"Antibiotic resistance is seen as a current problem and the fact that antibiotics are becoming less effective because of resistance spreading in hospitals is a known fact," said Gerry Wright, a professor at McMaster University and a principal investigator for the study recently published in Nature. "The big question is, where does all of this resistance come from?" After years of studying bacterial DNA extracted from soil frozen in 30,000-year-old permafrost from the Yukon Territories, the researchers were able to develop methods to isolate DNA. Using state-of-the-art molecular biological techniques, methods were developed to tease out small stretches of ancient DNA. Researchers discovered antibiotic resistant genes existed beside genes that encoded DNA for ancient life, such as mammoths, horse and bison as well as plants only found in that locality during the last interglacial period in the Pleistocene era. They focused on a specific area of antibiotic resistance to the drug vancomycin, a significant clinical problem that emerged in 1980s and continues to be associated with outbreaks of hospital-acquired infections worldwide. "We identified that these genes were present in the permafrost at depths consistent with the age of the other DNAs, such as the mammoth…these were not contemporary, but formed part of the same family tree. We then recreated the gene product in the lab, purified its protein, and showed that it had the same activity and structure then as it does now." This is only the second time an ancient protein has been "revived" in a laboratory setting. Professor Wright said the breakthrough will have important impact on the understanding of antibiotic resistance. "Antibiotics are part of the natural ecology of the planet so when we think that we have developed some drug that won't be susceptible to resistance or some new thing to use in medicine, we are completely kidding ourselves. These things are part of our natural world and therefore we need to be incredibly careful in how we use them. Microorganisms have figured out a way of how to get around them well before we even figured out how to use them."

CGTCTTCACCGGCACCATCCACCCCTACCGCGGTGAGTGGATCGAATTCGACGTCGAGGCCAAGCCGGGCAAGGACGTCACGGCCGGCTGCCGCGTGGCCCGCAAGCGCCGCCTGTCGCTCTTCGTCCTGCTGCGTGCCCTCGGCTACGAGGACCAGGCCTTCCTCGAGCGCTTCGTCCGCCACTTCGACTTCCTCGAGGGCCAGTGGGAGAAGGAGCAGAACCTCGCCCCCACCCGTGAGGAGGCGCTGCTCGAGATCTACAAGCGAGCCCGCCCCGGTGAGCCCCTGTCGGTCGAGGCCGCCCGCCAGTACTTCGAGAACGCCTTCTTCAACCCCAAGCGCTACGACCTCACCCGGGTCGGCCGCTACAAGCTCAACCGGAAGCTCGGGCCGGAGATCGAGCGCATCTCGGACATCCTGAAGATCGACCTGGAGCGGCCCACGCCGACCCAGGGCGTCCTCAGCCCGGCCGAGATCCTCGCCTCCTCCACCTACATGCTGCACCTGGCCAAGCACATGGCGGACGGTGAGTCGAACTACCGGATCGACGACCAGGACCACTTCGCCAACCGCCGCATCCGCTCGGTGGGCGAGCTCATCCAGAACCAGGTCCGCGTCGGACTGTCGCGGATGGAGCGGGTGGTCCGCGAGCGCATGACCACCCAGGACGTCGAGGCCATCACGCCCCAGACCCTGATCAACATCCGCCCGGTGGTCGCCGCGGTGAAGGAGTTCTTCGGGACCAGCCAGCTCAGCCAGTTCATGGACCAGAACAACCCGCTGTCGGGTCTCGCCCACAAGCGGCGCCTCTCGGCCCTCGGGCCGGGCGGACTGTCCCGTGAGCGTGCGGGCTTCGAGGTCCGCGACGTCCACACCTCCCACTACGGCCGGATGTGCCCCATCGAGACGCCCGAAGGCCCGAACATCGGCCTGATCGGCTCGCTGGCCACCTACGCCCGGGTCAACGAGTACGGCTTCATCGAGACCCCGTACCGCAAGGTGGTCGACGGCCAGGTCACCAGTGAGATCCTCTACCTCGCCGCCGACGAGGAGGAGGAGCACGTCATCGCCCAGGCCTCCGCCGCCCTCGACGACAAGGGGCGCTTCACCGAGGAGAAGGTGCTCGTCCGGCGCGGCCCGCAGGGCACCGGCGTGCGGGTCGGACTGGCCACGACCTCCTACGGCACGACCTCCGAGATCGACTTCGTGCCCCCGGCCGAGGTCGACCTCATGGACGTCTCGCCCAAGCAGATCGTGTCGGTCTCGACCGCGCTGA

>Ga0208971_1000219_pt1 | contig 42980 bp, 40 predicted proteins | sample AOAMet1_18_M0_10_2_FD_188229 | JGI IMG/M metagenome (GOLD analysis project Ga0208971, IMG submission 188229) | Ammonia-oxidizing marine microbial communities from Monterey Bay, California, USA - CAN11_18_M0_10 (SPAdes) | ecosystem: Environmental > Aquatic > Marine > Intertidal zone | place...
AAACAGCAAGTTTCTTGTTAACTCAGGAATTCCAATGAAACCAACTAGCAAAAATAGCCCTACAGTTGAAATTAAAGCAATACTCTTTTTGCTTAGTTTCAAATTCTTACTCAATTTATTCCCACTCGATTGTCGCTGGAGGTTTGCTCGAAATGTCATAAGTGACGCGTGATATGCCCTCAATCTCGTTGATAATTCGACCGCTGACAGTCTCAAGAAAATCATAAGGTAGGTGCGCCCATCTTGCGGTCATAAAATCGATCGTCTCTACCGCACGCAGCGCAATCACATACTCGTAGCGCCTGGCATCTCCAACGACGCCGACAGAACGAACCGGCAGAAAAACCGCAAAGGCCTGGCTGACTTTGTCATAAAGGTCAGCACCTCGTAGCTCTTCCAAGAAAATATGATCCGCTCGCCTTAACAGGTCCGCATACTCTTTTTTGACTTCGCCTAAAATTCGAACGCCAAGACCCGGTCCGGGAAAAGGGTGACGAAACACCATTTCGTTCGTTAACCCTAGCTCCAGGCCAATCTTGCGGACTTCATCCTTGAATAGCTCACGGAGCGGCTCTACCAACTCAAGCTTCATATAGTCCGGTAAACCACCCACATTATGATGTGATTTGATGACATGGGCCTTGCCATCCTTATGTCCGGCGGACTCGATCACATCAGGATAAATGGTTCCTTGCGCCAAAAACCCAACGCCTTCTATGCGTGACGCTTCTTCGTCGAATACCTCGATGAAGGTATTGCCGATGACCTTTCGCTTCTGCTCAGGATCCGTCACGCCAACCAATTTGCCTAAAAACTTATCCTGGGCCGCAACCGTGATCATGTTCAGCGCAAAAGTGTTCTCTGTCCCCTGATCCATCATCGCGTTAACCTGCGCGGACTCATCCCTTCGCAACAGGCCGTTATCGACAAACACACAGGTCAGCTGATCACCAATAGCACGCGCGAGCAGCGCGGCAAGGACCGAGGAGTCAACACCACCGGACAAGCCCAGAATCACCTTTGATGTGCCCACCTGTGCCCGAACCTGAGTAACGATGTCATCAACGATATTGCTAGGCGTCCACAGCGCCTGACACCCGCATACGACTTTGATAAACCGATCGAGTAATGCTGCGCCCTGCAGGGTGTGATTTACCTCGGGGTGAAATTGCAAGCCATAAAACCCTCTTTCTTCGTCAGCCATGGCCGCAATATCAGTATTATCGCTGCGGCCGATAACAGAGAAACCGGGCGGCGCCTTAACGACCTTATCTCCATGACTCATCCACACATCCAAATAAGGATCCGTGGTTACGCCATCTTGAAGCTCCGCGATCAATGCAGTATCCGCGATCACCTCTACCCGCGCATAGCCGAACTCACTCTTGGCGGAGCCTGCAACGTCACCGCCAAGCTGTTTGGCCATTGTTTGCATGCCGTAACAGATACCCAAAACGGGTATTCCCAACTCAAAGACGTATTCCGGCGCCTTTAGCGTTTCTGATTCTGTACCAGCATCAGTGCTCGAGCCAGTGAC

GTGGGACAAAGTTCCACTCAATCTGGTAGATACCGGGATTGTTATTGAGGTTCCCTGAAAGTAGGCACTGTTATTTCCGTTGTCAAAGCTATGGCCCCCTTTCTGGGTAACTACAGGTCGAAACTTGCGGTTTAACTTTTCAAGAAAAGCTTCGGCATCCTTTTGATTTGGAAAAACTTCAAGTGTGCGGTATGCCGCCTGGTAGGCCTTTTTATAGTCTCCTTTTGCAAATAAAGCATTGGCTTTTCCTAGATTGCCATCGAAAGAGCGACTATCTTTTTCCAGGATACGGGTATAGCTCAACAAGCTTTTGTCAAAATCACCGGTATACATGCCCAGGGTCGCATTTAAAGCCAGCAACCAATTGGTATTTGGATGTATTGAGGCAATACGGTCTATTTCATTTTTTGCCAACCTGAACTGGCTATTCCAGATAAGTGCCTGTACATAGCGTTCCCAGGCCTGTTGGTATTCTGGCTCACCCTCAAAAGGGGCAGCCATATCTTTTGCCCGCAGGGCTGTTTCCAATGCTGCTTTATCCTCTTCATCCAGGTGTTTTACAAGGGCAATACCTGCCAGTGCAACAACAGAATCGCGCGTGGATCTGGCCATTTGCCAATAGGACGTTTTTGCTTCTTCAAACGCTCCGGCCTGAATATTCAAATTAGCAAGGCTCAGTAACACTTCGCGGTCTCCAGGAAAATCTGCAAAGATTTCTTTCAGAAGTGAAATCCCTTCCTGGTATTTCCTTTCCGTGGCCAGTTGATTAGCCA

(Source: ScienceDaily, September 16, 2011)